Across the globe, the primary point of contact many citizens have with their government is a police officer. Competent, honest and effective law enforcement is a mainstay of the rule of law. Insufficient or ineffective investment in the public security sector can result in weak or non-functioning security institutions, unable to respond to or deter crime and violence. Given the extraordinary power and authority vested in the police, accountability is particularly important in addressing problems of corruption, discrimination, abuse of power and anti-democratic use of police. For these to be exposed and addressed requires sound governance and accountability of the police, supported by transparency.
Countries organise their police systems in different ways. Most of them have more than one police force, for example national, state or regional police, local or municipal police, gendarmerie, and judicial police. Some also undertake military duties, and in some cases military forces may supplement national police forces in national emergencies or, in specific circumstances that are clearly defined and restricted under law, help carry out basic police functions. There may also be special police forces or units such as tax and military (or para-military) and drug enforcement police. Whatever the form the police and public security forces take, it is important that information about laws and the way they are enforced is open to the public, and that policing is accountable. As with any other public service, the police force is paid for by the public and therefore should be ultimately accountable to citizens. Issues of security and safety are of profound concern to the entire population but are often ‘owned’ by police and political authorities.
Key principles of democratic policing are;
- Police give priority to serving the needs of individual citizens and private groups
- Police are accountable to law
- Police respect and protect human rights, particularly those necessary for unfettered democracy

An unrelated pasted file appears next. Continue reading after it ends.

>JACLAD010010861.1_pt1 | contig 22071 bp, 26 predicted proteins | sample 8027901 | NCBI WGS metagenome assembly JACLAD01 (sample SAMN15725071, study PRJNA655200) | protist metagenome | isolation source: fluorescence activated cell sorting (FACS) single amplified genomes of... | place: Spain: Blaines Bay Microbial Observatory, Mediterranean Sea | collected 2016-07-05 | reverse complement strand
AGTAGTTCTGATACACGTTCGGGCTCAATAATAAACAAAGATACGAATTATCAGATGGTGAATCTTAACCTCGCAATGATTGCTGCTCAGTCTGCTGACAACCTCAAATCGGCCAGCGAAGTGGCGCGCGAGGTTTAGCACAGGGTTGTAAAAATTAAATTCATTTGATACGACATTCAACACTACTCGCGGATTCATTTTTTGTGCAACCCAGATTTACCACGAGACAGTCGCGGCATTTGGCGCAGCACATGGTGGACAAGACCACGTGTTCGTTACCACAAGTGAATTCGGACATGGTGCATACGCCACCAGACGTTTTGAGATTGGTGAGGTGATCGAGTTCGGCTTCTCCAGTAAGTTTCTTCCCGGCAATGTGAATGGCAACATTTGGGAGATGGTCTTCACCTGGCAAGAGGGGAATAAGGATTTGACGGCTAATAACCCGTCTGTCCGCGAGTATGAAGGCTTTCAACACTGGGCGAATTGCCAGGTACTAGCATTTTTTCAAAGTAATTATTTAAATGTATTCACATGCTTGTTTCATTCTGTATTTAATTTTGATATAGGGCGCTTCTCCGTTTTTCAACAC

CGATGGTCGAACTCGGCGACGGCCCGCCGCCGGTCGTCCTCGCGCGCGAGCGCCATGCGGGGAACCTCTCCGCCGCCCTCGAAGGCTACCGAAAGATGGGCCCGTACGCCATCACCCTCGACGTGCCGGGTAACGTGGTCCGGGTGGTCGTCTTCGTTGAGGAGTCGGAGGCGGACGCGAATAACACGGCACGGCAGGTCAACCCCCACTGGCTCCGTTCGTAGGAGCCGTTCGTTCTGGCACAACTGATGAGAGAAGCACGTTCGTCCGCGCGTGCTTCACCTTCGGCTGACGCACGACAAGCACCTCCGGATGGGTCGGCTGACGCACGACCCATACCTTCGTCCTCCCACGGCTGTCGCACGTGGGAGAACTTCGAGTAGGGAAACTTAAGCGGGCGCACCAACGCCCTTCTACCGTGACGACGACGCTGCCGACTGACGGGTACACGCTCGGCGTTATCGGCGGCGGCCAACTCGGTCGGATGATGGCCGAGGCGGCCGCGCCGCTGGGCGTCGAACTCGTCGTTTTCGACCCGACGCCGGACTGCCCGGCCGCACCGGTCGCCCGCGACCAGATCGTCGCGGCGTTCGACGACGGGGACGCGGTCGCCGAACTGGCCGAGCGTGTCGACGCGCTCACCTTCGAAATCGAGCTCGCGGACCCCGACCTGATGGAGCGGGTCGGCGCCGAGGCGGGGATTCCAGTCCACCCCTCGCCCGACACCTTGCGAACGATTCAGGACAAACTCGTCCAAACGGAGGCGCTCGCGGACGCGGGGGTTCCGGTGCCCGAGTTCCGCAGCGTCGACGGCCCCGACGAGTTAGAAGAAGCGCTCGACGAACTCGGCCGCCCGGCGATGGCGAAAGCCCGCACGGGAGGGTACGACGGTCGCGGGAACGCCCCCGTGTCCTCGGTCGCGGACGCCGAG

- Police are professional and transparent in their activities (Bruce and Nelid, 2005)
The establishment and consolidation of democratic policing require that governments see the police as an instrument for protecting the safety and democratic rights of the people, and establish mechanisms and institutions to ensure that police are accountable and act with integrity. A further concern is that police themselves are fairly treated by their own institution – police corruption often takes a heavy toll on officers’ conditions of service – and this in turn has direct outcomes for service delivery and police efficiency.
Going beyond this, it is increasingly recognised that community participation is crucial to enhancing safety and public order, solving and preventing crime. Police departments enjoy greater support when the public understand police procedures, believes that they are fair and that officers are held accountable for their actions and performance. Active participation by local people requires a new approach to policing (often termed ‘community policing’ ) in which the police are better integrated into communities, are seen to listen and respond to concerns, and actively engage people and communities. This involves a change in organisational values, management style, training and evaluation of police officers. The benefits of this approach come in better community relations, improved police legitimacy and public support, more effective problem solving and increased information for the police (OSCE, 2008).
New technologies open up new opportunities for collecting evidence, targeting police resources and enhancing efficiency, and monitoring the performance and conduct of police, but they also raise important privacy concerns, which need to be addressed with robust safeguards.